IT PAYS TO IMPLEMENT TECHNOLOGIES THAT ARE VERSATILE ENOUGH TO PLUG IN TO OTHER SYSTEMS. THE INSURANCE MARKET IS BEGINNING TO SEE THIS AND MOVE AWAY FROM A DEPENDENCY ON LARGE PROPRIETARY PLATFORMS. BUT WHAT SHOULD YOU LOOK OUT FOR WHEN CHOOSING A NEW VENDOR FOR PART OF YOUR ACTUARIAL SYSTEM?
‘One-size-fits-all’ software solutions are increasingly being avoided by insurance companies, who are keen to offer their teams flexibility: to work in the manner they deem as fit and cost-effective. Coupled with well-defined reporting protocols, this results in more powerful management information and efficiency.
We believe there are three important basics to get right at the start of the implementation process, which will help everything else fall into place.
Don’t tie yourself into supplier-led updates
If a software supplier, or Software as a Service provider, has a system that works well, then ideally anyone should be able to update it. In many cases it may well be best to get your trusted provider to make changes, but if it feels like the provider are the only ones who can carry out updates, I would question whether this system is really working for your business.
From a cost-analysis perspective, this is probably the single most important requirement for current system implementation. Your system should be run by you. However, as the old business model has previously worked well in the professional software services arena, you are unlikely to get this advice from any system suppliers.
Specify the data requests, but not the working methods
Traditional information transport in insurance companies often includes rigid structures (such as locked-down Excel templates) that must be filled out and sent on. Where this structure is inadequate for the completing actuary, a “sandbox calculation” area might be strapped on to the side. Sound familiar?
Often this highly prescriptive approach doesn’t fit any one team perfectly. Adjustments are made across the company, resulting in a complex web of methods and exceptions that is almost impossible to track.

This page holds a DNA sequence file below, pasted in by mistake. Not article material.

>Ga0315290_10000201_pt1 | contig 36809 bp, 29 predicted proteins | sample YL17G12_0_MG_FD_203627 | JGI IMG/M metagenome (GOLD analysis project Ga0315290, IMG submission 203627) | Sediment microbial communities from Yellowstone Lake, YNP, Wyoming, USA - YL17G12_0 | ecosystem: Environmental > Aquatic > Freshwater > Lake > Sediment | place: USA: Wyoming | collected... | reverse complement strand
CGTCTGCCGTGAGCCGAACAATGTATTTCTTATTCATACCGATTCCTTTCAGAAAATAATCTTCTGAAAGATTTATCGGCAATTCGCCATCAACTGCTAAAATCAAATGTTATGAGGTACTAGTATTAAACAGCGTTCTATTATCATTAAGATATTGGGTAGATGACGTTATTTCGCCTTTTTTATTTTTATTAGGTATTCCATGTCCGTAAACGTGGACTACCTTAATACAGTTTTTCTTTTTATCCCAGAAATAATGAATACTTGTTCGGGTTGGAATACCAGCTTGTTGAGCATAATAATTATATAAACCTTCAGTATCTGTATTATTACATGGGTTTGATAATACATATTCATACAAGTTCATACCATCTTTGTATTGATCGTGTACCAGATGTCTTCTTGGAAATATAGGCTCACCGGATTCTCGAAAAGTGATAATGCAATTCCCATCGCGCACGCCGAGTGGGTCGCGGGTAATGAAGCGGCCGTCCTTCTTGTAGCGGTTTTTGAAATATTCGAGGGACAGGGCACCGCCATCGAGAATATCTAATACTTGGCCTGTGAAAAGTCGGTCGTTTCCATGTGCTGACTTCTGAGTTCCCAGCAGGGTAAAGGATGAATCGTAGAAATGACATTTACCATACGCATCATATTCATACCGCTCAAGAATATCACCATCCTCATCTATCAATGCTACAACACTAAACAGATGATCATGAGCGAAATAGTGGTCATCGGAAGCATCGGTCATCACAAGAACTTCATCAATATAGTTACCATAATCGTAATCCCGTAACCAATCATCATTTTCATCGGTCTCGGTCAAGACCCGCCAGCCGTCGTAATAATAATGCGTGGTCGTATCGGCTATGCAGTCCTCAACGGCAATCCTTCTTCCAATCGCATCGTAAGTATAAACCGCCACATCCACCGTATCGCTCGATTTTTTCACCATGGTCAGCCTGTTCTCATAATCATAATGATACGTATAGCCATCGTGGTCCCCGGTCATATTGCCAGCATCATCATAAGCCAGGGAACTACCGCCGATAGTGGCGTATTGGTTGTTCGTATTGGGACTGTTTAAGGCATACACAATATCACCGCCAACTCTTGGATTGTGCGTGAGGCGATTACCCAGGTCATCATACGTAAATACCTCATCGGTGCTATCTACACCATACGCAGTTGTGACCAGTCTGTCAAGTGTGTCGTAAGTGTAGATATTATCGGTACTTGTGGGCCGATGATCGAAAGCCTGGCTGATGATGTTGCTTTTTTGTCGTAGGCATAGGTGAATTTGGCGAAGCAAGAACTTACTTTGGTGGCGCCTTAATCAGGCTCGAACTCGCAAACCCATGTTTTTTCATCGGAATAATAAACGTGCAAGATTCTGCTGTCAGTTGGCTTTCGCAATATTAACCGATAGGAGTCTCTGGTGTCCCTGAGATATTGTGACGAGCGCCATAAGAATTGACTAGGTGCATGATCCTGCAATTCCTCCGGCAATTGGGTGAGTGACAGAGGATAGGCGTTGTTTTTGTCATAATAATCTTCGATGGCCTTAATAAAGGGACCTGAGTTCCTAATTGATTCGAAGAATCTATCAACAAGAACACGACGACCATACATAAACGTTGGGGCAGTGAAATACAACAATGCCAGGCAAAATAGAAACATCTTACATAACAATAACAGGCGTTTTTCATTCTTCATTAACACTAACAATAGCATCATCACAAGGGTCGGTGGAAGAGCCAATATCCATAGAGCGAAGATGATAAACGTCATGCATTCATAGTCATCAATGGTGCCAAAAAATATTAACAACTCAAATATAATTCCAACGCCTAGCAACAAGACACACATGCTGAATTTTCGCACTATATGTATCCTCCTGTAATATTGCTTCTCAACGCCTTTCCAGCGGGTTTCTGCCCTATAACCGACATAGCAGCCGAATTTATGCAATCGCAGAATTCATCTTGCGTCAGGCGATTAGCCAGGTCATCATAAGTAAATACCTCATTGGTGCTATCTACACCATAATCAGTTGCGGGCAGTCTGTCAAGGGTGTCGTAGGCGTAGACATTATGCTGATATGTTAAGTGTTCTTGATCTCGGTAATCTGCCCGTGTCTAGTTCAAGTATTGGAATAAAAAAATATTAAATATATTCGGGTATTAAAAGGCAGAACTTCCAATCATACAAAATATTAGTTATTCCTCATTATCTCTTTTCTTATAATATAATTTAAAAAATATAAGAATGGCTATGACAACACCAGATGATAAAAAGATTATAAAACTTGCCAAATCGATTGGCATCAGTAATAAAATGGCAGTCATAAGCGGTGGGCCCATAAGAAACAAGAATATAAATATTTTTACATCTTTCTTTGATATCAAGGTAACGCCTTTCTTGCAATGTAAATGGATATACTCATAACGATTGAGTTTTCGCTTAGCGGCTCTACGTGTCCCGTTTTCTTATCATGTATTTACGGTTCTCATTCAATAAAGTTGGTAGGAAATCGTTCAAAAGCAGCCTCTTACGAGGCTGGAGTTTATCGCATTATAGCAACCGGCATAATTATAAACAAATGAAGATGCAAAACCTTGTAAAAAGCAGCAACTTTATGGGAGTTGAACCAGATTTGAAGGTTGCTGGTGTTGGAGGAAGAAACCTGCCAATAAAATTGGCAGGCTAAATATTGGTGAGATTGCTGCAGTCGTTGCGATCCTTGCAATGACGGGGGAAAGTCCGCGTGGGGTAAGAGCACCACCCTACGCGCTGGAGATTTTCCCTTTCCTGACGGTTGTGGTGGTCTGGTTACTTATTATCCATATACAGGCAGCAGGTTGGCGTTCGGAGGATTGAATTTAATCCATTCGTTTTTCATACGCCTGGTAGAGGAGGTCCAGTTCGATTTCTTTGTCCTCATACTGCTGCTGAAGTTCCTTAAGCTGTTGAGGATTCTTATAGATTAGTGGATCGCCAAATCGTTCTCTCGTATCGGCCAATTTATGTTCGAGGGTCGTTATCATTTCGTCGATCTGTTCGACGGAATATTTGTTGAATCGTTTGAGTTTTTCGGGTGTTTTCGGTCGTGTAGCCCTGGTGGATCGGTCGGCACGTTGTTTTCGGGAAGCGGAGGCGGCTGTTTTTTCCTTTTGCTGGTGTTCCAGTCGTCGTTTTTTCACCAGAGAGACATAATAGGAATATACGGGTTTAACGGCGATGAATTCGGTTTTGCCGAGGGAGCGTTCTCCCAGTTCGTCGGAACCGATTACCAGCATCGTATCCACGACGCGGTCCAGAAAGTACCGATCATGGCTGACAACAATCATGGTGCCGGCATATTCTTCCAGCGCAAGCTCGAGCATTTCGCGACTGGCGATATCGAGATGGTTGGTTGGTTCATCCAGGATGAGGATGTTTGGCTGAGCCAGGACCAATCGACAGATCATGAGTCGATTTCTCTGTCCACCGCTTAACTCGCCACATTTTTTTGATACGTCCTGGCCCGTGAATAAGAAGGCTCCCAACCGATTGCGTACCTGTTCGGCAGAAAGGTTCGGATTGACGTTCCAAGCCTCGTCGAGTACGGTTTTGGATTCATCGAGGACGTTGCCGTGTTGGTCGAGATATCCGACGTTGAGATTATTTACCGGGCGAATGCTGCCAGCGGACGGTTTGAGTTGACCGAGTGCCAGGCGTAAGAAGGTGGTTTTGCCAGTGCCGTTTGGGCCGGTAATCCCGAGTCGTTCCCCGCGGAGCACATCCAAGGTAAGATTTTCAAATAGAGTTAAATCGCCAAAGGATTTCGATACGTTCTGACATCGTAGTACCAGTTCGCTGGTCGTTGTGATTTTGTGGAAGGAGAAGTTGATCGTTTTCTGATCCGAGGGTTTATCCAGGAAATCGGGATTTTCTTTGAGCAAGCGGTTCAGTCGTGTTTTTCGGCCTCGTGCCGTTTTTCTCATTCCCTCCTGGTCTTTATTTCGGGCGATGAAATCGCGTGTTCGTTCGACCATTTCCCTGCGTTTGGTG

Requesting set data, and allowing calculations to be performed as the user sees fit, results in much cleaner working flows.
For instance, Application Programming Interfaces (APIs) offer a better route to request standardised data, but leaves methods up to each user. This doesn’t remove the exceptions and method differences, but it does produce clear boundaries of ownership.
Where a system is requesting values that can be arrived at via any platform, the result is cleaner data flow.
Prepare for the winds of regulatory change
The world of regulatory reporting and, in large organisations, group reporting, can often change. How your technology systems deal with this is largely down to the adaptability you have designed into the system at the outset.
Taking a fluid view of regulations, and how they may change in the coming months, years and decades, pays dividends. It can almost be free if implemented correctly at the beginning. Don’t let yourself be caught flat-footed when it comes to reporting requirements.
For instance, when thinking about a new tool and when it’s going to be implemented, consider questions such as:
- what happens if we need an extra data field?
- what happens if we change an external supplier? (e.g. cat models)
- can we update legacy data and will that flow through?
If flexibility is added in these three areas the result is a much more dynamic and cost effective system, which can be a powerful ally in a competitive marketplace.